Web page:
The roll-out of vaccines doesn’t make the return to the workplace any easier – it actually creates more headaches for employers.
If there’s been one standout success in the suppression of COVID-19 in the UK, it’s been the unparalleled roll-out of vaccines, with more than 33 million people so far receiving at least one of their two jabs. But with all predominantly post-retirement-age citizens now immunised, the next part of the programme enters a much trickier phase: making working-age groups safe. It’s by no means as simple as it sounds for employers who want to see staff returning to their offices.
‘Most employers will be aware of their duty of care to staff [primarily under the Management of Health and Safety at Work Regulations 1999 and the Health and Safety Act 1974],’ says Chris Walker, head of health and safety at Napthens Solicitors. ‘But the reality is that we’re seeing a significant degree of confusion.’
He adds: ‘A whole host of new questions emerge, including whether control measures already put in place can now be removed, what needs to be done to accommodate staff who refuse to be vaccinated, the extent to which unvaccinated staff pose a threat to vaccinated staff, and of course how to judge what level of risk assessment change is necessary. And this doesn’t include issues around whether rapid testing of staff is needed, or how reliable it is.’
‘Part of the problem,’ observes Karen Michell, IOSH researcher, ‘is that COVID-19 is not an occupational problem in the strictest sense of the word. It doesn’t originate from the workplace.’
She adds: ‘What makes vaccination an issue is that there is no clear direction about what is needed going forward. An added complication is that firms will have to work out the point at which vaccination is deemed to have reached a point where COVID-19 ceases to become a workplace hazard for any pre-existing measures to need to continue. It all adds up to a lot of complexity. Employers probably still need to go over and above what they need to, to make employees feel safe.
‘For so long, staff have been told to stay away. Now they’re being encouraged to return – so there’ll be a perception versus reality issue at play too.’
One thing seems clear – employers can’t force all returning staff to be vaccinated (see No jab, no job? below). But there are still important issues to consider.
Employers’ duty: No jab, no job?
Under the Health and Safety at Work Act 1974 and the Control of Substances Hazardous to Health Regulations 2002, UK employers have a responsibility to protect the health of their employees and others who may be affected by their undertaking. This includes people who may reasonably be exposed to contact with biological pathogens as part of their daily work. The Management of Health and Safety at Work Regulations 1999 states it is the duty of employers to assess the risk to staff, and to put in place appropriate controls to mitigate that risk.
But despite all this, and despite media stories to the contrary, the consensus among lawyers is that employers cannot force their staff to take a COVID-19 jab.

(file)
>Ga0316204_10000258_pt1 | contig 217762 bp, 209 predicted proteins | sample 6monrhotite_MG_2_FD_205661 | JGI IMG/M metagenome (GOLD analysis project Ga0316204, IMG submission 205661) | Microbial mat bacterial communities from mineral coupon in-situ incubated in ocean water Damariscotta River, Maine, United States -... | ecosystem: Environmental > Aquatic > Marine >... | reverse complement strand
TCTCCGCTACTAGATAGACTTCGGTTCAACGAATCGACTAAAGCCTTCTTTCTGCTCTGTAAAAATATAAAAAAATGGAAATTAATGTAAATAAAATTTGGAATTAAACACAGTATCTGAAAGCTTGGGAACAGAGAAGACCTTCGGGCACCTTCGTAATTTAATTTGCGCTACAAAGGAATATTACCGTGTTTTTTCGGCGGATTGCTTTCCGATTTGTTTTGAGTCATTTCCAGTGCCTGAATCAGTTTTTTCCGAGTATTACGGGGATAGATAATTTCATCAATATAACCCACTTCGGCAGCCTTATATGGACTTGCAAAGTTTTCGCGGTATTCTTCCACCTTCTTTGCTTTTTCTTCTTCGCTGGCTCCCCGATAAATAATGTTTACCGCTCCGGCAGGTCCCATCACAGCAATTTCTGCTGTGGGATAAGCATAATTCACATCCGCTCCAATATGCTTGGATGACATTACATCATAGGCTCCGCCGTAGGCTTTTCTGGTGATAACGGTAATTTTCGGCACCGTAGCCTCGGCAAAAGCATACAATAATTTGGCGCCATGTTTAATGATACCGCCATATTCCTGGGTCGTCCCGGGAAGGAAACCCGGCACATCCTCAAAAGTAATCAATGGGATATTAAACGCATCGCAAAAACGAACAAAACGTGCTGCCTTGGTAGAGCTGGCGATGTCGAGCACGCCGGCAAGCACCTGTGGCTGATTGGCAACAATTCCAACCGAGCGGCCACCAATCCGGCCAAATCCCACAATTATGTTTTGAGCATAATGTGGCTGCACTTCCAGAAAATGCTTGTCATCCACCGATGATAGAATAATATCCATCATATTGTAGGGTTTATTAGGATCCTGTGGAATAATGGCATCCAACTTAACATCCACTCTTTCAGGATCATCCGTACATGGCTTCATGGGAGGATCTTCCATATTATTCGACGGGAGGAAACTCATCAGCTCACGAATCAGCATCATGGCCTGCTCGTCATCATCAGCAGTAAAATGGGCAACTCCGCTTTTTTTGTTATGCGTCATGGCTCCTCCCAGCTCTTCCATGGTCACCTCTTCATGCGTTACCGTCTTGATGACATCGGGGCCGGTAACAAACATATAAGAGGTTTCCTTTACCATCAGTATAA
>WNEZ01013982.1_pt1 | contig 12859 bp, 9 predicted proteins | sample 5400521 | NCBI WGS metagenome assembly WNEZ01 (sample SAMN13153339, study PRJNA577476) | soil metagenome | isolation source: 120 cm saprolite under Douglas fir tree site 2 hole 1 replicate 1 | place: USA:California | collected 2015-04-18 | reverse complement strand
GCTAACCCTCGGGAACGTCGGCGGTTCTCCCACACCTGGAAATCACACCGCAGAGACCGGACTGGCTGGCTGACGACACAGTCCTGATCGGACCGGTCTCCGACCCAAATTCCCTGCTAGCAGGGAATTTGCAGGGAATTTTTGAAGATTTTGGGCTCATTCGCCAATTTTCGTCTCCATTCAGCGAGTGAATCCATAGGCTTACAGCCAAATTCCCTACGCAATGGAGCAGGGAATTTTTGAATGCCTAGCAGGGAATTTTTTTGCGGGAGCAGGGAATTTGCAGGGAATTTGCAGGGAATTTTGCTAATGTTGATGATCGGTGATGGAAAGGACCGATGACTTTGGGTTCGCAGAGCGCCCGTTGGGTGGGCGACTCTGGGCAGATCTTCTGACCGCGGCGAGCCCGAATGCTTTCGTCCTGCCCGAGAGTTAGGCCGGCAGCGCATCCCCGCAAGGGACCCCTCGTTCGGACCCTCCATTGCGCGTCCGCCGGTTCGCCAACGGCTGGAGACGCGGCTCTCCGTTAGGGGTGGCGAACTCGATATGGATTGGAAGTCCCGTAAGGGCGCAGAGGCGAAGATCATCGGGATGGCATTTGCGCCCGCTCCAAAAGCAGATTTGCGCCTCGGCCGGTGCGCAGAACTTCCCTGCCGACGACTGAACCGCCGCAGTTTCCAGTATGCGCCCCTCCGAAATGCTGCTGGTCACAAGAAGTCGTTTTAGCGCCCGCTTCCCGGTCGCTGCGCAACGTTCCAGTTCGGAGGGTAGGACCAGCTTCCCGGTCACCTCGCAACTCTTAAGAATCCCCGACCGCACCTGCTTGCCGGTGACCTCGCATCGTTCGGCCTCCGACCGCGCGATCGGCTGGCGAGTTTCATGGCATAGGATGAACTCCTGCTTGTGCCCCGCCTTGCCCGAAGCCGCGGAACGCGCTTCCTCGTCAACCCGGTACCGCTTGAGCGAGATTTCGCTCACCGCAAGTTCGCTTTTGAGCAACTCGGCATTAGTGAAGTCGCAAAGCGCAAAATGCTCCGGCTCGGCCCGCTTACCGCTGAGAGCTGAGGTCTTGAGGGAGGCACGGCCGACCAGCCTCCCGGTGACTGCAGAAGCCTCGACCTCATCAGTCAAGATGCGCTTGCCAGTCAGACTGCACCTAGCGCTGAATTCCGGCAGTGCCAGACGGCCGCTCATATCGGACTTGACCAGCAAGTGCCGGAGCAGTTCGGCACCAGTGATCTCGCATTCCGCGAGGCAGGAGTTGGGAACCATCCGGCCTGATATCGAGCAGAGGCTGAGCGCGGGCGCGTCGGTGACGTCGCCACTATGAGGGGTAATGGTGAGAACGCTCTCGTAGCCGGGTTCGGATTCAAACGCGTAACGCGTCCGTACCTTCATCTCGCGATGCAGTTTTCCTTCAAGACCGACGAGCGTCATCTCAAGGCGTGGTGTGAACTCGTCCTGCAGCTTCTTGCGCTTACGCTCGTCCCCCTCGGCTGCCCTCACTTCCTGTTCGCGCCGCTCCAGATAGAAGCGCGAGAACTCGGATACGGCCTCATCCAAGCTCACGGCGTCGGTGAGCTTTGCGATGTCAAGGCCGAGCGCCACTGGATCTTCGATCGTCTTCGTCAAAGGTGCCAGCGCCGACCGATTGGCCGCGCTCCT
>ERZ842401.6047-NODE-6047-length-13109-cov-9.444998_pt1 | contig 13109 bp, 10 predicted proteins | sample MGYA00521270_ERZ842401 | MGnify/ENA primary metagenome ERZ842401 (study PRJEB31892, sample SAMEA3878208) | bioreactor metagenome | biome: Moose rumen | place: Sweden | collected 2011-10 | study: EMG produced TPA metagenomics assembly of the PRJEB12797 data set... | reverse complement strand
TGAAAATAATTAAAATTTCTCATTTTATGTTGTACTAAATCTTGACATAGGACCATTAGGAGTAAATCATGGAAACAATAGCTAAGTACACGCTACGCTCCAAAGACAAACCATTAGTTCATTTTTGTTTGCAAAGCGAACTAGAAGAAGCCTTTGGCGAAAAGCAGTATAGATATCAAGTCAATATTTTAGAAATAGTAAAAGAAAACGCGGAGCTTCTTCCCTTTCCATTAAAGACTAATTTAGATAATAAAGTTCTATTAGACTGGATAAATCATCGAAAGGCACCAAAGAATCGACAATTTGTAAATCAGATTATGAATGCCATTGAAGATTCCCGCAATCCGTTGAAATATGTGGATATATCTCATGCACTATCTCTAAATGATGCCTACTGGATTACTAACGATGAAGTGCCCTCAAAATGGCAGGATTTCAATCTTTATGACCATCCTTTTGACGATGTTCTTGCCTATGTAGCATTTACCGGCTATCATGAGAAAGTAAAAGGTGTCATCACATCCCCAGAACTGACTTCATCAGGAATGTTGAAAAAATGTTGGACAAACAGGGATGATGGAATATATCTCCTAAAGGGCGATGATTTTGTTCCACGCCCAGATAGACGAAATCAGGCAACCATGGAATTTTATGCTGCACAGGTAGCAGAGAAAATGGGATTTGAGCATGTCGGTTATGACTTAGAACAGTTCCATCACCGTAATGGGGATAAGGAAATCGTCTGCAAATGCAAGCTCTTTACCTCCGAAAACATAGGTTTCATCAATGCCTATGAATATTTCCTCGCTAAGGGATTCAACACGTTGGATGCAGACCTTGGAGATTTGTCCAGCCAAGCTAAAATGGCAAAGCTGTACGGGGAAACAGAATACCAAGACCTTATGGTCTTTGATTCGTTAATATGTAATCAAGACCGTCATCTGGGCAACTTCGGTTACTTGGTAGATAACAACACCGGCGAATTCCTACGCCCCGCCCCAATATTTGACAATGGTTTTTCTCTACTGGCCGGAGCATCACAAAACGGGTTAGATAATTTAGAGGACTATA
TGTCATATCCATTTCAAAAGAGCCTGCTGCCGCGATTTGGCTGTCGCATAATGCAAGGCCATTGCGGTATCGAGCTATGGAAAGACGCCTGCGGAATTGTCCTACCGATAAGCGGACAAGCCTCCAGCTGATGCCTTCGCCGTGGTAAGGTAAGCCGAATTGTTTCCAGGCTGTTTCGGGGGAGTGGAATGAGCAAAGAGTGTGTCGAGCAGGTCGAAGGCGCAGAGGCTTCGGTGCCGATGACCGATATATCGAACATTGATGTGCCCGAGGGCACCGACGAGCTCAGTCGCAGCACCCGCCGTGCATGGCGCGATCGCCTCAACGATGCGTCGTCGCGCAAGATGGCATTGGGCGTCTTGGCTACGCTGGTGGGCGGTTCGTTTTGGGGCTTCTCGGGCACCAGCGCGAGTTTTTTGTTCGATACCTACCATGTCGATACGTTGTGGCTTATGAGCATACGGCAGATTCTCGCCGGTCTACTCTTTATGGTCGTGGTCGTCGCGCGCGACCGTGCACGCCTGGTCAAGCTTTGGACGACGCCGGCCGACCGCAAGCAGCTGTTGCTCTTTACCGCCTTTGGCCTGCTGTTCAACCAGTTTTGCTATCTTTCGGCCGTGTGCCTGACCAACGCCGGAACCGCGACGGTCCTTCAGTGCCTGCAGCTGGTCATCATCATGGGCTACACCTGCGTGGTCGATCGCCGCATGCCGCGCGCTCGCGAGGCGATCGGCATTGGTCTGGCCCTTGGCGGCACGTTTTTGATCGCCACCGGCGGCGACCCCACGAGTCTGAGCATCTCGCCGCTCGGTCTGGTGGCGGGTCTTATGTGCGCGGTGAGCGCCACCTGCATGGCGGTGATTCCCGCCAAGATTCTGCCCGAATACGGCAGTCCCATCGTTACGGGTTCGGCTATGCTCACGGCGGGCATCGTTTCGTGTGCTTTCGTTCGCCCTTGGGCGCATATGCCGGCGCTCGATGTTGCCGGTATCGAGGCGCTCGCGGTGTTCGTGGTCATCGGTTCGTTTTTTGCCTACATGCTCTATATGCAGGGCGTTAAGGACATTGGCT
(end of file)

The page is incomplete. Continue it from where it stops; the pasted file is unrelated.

Debbie Sadler, senior associate at Blaser Mills Law, says: ‘There is a belief that ensuring staff are not placed at risk by working alongside colleagues who have not received the vaccine is in accordance with best practice.’ But she adds: ‘Enforced vaccination could still be challenged on legal grounds – from it being contrary to their human rights, or whether employers have enough compliance with the provisions of the Data Protection Act 2018 and the General Data Protection Regulations.
‘Equally, if an employee had an adverse reaction to the vaccination, they could bring a personal injury claim against their employer for any lasting illness or injury.’
According to Debbie, few employment contracts have included provisions for a pandemic, so any introduction of compulsory testing would require changes to terms and conditions. ‘Employers can certainly encourage staff to get vaccinated by explaining what they consider the benefits of vaccination to be. They could even incentivise them by allowing paid time-off to attend appointments. But care should be taken not to unduly pressurise or mislead staff. They must be allowed to make their own informed decision.’
‘Firms are most likely going to have to deal with partial vaccination,’ says Karen. ‘Staff choosing not to be vaccinated will likely insist on two-metre distancing, or retaining density ratios. Communal areas might still need rules in place to prevent mixing.’
But as more and more people are vaccinated, there will most likely be a tipping point between what is and isn’t acceptable to employers to accommodate. ‘Currently it would be unreasonable not to take someone’s concerns seriously about being in an office where some have been vaccinated, and others have not,’ says Chris. ‘But as restrictions are eased, and social distancing is relaxed, companies will rightly be asking if there is any substantial risk, and what their responsibilities are.’
He adds: ‘People catch colds from each other at work, but we’ve not had distancing to prevent that. At some point, an employee shouldn’t be able to demand special provisions, and nor should employers be forced to make allowances for them. But the issue is that no one knows when this will be.’
Linked to ensuring workplaces are safe is whether employers should be offering lateral flow tests alongside letting vaccinated staff return. Not only are there issues around accuracy (although the government says there is a false positive in only one per 1000 cases), but collecting and disposing test materials throw up disposal and hazardous waste problems.
What makes vaccination an issue is that there is no clear direction about what is needed going forward
‘In addition,’ argues Charles Spencer, principal health and safety consultant at employment law firm Ellis Whittam, ‘there are still unknowns even about how vaccination cuts rates of transmission of COVID-19. The